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FEATURED ALUM Global Initiative, a project of the Bill, Hillary & Chelsea Clinton Foundation, has now partnered with the Hult Prize. President Clinton is actively involved in the Hult Prize, personally selecting the challenge that is pushed out to tens of thousands of business students around the world. President Clinton also awards the Hult Prize to the winning start-up each year at the grand finals of the annual competition, which is hosted by Clinton himself on the opening night of the Clinton Global Initiative annual meeting in New York. Today, the Hult Prize is in its fifth year and has 23 full-time employees and about 500 volunteers operating across six major international cities including Boston, San Francisco, London, Dubai, Shanghai and Sao Paulo, Brazil. Recently TIME Magazine named it as one of the top five ideas changing the world.


s a first-generation American, the only football Ashkar grew up loving involved kicking a round ball into a netted goal. That is, until he reached eighth grade and fully discovered the U.S. version of football. “I didn’t have much choice really,” he said. “I wanted to do the cool thing.” What was surprising was how quickly young Ahmad took to the game. He was deceptively fast – clocking 4.39 seconds for the 40-yard dash. He started as a freshman on Immaculata High School’s scout team, but in an early scrimmage, returned three kickoffs for touchdowns against varsity players. He started from then on and by his senior year was named the Kansas Class 3A state player of the year. His high school exploits received attention from some of the top collegiate programs in the country, and he eventually signed with the University of Nebraska Cornhuskers. But, after a season, he found playing opportunities scarce and transferred to East Tennessee State. After a season there, his mother became ill, and Ashkar decided to find a place where he could play football and go to school closer to home. The coach who recruited him the hardest when he was running over high school competition at Immaculata was a man named Craig Schuler, who then was on the coaching staff at Benedictine College in nearby Atchison, Kan. Schuler had moved to become offensive coordinator at Avila, which had just started a varsity football program.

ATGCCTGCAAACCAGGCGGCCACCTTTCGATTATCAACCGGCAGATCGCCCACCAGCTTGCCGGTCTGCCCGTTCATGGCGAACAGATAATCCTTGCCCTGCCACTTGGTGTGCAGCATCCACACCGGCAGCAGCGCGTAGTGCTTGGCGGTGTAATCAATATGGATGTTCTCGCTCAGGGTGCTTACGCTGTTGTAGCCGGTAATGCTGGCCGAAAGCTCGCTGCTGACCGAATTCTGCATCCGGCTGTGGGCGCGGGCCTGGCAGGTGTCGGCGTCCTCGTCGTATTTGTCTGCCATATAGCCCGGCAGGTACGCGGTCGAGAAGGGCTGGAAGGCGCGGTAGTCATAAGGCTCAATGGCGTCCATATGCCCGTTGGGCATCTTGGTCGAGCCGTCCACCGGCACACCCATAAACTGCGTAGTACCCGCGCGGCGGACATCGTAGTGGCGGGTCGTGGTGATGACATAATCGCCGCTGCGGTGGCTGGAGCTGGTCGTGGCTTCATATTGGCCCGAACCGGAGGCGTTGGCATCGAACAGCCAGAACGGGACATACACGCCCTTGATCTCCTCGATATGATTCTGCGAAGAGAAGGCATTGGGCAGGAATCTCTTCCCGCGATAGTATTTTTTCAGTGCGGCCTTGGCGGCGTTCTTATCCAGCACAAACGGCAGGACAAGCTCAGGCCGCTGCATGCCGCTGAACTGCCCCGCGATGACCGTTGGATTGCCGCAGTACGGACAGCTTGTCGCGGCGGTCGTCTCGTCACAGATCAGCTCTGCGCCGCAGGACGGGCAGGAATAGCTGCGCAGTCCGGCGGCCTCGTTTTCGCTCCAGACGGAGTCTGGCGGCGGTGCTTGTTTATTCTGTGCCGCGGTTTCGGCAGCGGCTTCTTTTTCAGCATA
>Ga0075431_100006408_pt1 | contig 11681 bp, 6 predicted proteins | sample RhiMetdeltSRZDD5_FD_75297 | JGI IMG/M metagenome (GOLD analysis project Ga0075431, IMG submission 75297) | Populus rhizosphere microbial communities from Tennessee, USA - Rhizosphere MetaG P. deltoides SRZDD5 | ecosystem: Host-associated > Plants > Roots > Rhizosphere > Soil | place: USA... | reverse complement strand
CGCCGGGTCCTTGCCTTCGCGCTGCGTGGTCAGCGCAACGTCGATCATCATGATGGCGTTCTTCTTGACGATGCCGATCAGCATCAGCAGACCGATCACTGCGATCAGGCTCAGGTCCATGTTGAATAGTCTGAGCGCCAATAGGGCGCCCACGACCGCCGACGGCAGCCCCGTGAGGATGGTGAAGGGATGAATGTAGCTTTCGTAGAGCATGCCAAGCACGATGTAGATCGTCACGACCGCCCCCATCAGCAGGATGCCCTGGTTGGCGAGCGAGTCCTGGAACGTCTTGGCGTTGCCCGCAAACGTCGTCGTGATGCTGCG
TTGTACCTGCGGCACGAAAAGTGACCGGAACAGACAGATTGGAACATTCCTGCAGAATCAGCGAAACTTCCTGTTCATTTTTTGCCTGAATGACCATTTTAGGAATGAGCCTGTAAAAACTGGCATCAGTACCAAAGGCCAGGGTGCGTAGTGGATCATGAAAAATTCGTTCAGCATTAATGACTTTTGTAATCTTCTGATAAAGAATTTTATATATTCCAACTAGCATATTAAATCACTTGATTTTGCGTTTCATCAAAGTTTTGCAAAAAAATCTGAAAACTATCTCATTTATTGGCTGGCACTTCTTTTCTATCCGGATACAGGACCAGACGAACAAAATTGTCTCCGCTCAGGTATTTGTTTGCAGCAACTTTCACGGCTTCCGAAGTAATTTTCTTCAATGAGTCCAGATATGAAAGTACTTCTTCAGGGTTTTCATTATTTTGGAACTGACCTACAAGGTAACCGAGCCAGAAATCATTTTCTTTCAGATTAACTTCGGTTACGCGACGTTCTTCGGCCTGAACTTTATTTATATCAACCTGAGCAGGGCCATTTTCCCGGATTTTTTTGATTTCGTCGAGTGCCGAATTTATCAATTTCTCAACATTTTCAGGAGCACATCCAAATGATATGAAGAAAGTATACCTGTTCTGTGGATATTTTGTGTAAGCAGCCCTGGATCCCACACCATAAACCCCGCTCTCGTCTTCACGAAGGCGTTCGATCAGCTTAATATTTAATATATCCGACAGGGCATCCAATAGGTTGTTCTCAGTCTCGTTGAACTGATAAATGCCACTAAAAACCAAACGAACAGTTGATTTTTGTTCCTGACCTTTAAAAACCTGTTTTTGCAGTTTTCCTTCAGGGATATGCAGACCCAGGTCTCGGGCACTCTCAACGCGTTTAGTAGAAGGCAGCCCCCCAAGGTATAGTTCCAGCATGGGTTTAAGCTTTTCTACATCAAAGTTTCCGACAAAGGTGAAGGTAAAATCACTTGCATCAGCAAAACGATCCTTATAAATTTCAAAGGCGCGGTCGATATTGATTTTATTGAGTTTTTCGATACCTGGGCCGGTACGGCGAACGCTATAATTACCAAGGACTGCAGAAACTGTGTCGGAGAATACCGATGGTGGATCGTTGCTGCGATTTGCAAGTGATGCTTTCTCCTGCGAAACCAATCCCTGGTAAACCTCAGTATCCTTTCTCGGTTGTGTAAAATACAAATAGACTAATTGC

“Throughout my life story, I’ve always been attracted to start-ups.”

Recalling their Eagles glory days

Ashkar and former Eagles football teammate Kevin Furderer ’05 tour the many updates to Avila’s campus, including the renovated Thomas R. Zarda Family Athletic Complex.

Ashkar quickly established himself as a star running back at Avila, part of a backfield – along with teammate Kevin Furderer ’05 - nicknamed “Thunder and Lightning.” Ashkar was Thunder, and in his second season, 2002, the Eagles finished an all-time best 5-5, and he was named first-team all-conference and NAIA All-American. “Our opening game, we beat William Jewell for the first time, which was especially sweet because our (head) coach, Tim Johnson, played there,” Ashkar said. “We also beat MidAmerica Nazarene, which was one of the top-ranked teams in the nation at the time. And, we played in the Wheat Bowl to start that next year.” Ashkar also became very involved off the field at Avila. While he officially lived at home in Leavenworth, he often bunked for a night or two during the week in Furderer’s dorm room or the room of another teammate. He also dove into his studies as a finance and business administration major. He said Avila was very similar to Immaculata in that there seemed to be a community of support for all endeavors.

Avila University Accent Magazine - Spring 2014  

Accent is published twice yearly by the Office of Marketing & Communication. Opinions expressed in Accent are those of individual authors an...

Avila University Accent Magazine - Spring 2014  

Accent is published twice yearly by the Office of Marketing & Communication. Opinions expressed in Accent are those of individual authors an...